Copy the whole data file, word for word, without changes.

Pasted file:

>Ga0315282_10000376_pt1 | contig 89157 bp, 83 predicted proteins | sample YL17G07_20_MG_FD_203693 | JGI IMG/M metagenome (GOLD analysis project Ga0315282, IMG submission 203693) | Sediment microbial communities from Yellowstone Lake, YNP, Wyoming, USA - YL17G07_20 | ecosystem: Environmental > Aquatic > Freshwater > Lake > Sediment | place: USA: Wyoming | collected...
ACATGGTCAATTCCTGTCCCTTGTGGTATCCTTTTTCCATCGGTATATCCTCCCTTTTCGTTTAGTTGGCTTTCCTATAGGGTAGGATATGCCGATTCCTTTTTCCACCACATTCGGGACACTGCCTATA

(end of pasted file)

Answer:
>Ga0315282_10000376_pt1 | contig 89157 bp, 83 predicted proteins | sample YL17G07_20_MG_FD_203693 | JGI IMG/M metagenome (GOLD analysis project Ga0315282, IMG submission 203693) | Sediment microbial communities from Yellowstone Lake, YNP, Wyoming, USA - YL17G07_20 | ecosystem: Environmental > Aquatic > Freshwater > Lake > Sediment | place: USA: Wyoming | collected...
ACATGGTCAATTCCTGTCCCTTGTGGTATCCTTTTTCCATCGGTATATCCTCCCTTTTCGTTTAGTTGGCTTTCCTATAGGGTAGGATATGCCGATTCCTTTTTCCACCACATTCGGGACACTGCCTATA